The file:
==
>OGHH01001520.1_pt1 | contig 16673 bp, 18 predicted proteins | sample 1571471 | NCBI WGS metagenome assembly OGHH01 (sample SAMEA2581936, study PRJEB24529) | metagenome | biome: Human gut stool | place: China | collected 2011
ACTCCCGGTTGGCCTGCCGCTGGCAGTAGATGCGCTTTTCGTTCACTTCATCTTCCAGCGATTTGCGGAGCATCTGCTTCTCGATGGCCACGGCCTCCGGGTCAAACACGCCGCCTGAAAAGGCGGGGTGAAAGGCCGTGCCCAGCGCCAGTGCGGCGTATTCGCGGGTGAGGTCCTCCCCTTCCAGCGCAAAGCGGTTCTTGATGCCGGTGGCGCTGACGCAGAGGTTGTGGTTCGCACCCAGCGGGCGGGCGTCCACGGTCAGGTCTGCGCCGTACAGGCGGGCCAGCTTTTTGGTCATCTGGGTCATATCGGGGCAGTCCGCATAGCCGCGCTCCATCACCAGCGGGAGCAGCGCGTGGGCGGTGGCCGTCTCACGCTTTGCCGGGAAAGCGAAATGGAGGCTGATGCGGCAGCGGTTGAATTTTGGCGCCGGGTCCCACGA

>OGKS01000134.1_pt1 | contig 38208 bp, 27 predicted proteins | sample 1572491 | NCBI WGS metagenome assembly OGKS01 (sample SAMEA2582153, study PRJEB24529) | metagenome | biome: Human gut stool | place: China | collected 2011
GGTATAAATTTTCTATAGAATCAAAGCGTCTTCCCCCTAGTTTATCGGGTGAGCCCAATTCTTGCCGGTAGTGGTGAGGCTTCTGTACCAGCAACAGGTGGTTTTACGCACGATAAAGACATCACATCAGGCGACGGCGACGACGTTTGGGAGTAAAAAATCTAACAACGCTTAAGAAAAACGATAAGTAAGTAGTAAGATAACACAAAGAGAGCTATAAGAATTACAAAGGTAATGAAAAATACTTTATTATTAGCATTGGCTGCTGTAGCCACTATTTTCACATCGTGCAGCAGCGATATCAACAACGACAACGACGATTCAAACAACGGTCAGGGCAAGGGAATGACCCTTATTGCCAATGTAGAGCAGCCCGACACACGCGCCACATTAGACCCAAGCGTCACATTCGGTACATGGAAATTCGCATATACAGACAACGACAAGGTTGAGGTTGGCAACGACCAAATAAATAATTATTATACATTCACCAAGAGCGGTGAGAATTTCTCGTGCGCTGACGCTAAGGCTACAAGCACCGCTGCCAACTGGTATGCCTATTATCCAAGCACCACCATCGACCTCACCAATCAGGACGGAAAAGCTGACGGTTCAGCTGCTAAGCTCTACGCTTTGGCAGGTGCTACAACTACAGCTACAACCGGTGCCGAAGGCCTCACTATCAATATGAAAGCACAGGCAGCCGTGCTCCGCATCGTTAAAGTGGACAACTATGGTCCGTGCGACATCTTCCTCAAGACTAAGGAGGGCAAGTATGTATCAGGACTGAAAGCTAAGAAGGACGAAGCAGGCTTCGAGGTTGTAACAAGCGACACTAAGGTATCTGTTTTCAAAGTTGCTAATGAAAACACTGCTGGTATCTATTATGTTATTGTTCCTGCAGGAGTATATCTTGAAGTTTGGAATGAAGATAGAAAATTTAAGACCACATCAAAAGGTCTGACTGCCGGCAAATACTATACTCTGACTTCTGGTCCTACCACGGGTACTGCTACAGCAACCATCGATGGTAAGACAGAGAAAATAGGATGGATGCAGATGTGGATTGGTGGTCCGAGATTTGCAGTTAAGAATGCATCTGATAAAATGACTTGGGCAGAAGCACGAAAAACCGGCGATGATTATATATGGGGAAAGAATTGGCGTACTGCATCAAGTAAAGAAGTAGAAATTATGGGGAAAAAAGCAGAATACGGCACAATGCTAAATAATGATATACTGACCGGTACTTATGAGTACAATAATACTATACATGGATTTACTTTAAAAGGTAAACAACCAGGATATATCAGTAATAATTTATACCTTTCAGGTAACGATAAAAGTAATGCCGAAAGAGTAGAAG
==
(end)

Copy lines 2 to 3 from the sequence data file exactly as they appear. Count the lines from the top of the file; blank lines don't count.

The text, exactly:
ACTCCCGGTTGGCCTGCCGCTGGCAGTAGATGCGCTTTTCGTTCACTTCATCTTCCAGCGATTTGCGGAGCATCTGCTTCTCGATGGCCACGGCCTCCGGGTCAAACACGCCGCCTGAAAAGGCGGGGTGAAAGGCCGTGCCCAGCGCCAGTGCGGCGTATTCGCGGGTGAGGTCCTCCCCTTCCAGCGCAAAGCGGTTCTTGATGCCGGTGGCGCTGACGCAGAGGTTGTGGTTCGCACCCAGCGGGCGGGCGTCCACGGTCAGGTCTGCGCCGTACAGGCGGGCCAGCTTTTTGGTCATCTGGGTCATATCGGGGCAGTCCGCATAGCCGCGCTCCATCACCAGCGGGAGCAGCGCGTGGGCGGTGGCCGTCTCACGCTTTGCCGGGAAAGCGAAATGGAGGCTGATGCGGCAGCGGTTGAATTTTGGCGCCGGGTCCCACGA

>OGKS01000134.1_pt1 | contig 38208 bp, 27 predicted proteins | sample 1572491 | NCBI WGS metagenome assembly OGKS01 (sample SAMEA2582153, study PRJEB24529) | metagenome | biome: Human gut stool | place: China | collected 2011